But even if Santorum or Ron Paul wins in Iowa tomorrow, it won't be enough to deny Mitt Romney the nomination.  Neither of them can broaden his appeal beyond the party's right wing, and neither can plausibly move enough to the middle to defeat President Obama in November.  The Republicans remain torn in the way that the out party always is: when the Democrats aren't in control, there's a fight between its liberal wing and the pragmatists who want to nominate a centrist who can win the White House (read: Bill Clinton).  When the GOP is on the outs, it squabbles between the conservative purists and the nominate-an-electable-moderate crowd.  In California, the conservatives consistently outnumber the pragmatists, which is why the Republican Party here is sliding towards irrelevance.  The conservatives dominate the process in Iowa, too.  But the national GOP establishment desperately wants to deny Obama a second term, so it is rallying around Romney now, trying to consolidate his support and present his nomination as inevitable.  It probably is.

Romney, Paul and Santorum will all declare victory of sorts in Iowa, no matter who wins the most votes (or the most delegates, which won't be decided until much later in Iowa's nominating process). Either Newt Gingrich, Rick Perry or Michele Bachmann probably will too - whichever of them runs fourth will pronounce him/herself this cycle's "comeback kid" and live, briefly, to fight on in New Hampshire and South Carolina.  But the rest will be mortally wounded and will bow out, followed soon enough by Jon Huntsman after he gets blasted back to Utah by Romney in the New Hampshire primary.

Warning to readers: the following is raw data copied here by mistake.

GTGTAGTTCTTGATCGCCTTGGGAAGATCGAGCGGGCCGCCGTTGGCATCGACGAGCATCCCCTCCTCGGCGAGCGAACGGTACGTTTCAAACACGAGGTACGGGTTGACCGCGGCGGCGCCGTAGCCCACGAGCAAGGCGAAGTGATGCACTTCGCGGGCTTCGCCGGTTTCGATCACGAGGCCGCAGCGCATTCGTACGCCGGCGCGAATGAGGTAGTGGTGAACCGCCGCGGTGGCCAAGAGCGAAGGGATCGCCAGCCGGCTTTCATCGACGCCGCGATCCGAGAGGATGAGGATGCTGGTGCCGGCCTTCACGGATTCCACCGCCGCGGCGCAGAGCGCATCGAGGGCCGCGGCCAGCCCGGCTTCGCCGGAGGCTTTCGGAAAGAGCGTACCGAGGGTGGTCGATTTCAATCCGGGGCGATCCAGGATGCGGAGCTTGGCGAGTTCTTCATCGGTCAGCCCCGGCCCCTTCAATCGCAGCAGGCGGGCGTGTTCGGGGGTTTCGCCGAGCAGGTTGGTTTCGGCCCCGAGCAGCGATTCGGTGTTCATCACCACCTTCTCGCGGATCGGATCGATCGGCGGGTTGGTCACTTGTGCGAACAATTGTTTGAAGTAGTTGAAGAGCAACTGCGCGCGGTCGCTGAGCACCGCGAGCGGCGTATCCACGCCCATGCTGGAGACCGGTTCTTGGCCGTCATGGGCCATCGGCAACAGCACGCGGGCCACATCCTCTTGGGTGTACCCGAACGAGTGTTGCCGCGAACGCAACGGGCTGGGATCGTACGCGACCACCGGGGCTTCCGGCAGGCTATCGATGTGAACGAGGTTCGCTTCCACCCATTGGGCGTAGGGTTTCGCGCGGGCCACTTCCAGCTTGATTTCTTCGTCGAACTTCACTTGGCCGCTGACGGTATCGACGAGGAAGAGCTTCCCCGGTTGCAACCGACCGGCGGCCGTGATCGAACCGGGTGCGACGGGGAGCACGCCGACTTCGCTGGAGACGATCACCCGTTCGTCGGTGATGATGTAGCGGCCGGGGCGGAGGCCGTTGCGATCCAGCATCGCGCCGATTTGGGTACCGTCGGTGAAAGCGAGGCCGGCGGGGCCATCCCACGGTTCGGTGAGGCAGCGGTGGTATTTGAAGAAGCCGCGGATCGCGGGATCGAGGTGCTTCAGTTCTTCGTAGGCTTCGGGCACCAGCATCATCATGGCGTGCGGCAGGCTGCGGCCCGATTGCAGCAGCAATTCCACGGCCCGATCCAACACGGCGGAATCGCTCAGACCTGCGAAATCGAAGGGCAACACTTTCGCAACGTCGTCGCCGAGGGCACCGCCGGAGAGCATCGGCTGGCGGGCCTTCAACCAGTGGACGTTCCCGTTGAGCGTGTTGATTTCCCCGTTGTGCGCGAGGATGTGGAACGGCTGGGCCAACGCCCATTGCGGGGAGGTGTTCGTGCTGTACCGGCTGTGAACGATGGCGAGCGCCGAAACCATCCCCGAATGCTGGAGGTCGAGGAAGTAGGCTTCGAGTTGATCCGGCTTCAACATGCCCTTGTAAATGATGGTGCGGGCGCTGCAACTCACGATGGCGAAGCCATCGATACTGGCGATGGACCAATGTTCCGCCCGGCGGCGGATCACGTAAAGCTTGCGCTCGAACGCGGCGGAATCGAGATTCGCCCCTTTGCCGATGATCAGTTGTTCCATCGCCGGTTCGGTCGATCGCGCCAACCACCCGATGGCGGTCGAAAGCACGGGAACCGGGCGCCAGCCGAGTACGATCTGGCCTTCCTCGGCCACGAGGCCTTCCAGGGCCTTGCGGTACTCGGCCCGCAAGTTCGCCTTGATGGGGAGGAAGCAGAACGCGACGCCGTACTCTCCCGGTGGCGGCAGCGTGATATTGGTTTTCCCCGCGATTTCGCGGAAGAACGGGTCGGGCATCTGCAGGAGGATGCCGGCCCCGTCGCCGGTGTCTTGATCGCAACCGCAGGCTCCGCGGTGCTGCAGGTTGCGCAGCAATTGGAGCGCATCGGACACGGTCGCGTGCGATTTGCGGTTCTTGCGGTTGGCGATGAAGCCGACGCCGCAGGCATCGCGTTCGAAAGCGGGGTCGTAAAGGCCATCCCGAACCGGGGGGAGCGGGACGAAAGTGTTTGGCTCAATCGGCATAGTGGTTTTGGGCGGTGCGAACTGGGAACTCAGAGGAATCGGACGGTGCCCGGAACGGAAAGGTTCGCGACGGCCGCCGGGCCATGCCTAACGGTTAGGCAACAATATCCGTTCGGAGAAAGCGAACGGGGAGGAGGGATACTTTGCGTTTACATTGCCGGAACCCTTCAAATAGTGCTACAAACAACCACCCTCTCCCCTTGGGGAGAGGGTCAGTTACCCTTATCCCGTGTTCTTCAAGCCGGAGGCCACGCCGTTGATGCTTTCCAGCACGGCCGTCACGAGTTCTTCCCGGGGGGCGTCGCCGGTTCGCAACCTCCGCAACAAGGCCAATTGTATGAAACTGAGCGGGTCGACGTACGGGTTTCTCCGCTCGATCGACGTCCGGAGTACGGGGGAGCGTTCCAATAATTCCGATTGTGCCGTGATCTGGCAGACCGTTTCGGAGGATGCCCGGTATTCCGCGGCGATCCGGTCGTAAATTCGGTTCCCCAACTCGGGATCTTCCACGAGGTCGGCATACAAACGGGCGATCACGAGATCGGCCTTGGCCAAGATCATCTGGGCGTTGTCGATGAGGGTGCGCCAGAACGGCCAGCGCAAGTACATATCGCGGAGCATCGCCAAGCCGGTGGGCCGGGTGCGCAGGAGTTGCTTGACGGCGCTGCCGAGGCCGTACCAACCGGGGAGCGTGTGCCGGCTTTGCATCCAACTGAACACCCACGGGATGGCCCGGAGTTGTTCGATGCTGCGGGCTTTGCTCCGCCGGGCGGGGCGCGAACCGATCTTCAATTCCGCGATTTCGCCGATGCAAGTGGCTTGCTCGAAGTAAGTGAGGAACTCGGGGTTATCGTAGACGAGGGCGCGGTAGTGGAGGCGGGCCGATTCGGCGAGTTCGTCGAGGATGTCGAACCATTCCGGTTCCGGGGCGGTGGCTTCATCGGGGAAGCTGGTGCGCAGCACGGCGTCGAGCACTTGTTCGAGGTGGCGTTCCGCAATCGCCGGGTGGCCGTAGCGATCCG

That will leave Romney as the mainstream establishment frontrunner, and Paul and Santorum to slug it out for the conservative mantle.  When the campaign shifts to Florida at the end of the month, Romney's superior organization and financial firepower will win that state's winner-take-all retail TV ad war, and he will win again in Nevada a month from now to essentially end the race.  The campaign to actually clinch the nomination will slog on, now that the GOP has changed its rules so that most states award delegates proportionally, but it will become a formality, and the Obama-Romney general election sniping will begin in earnest by Groundhog Day.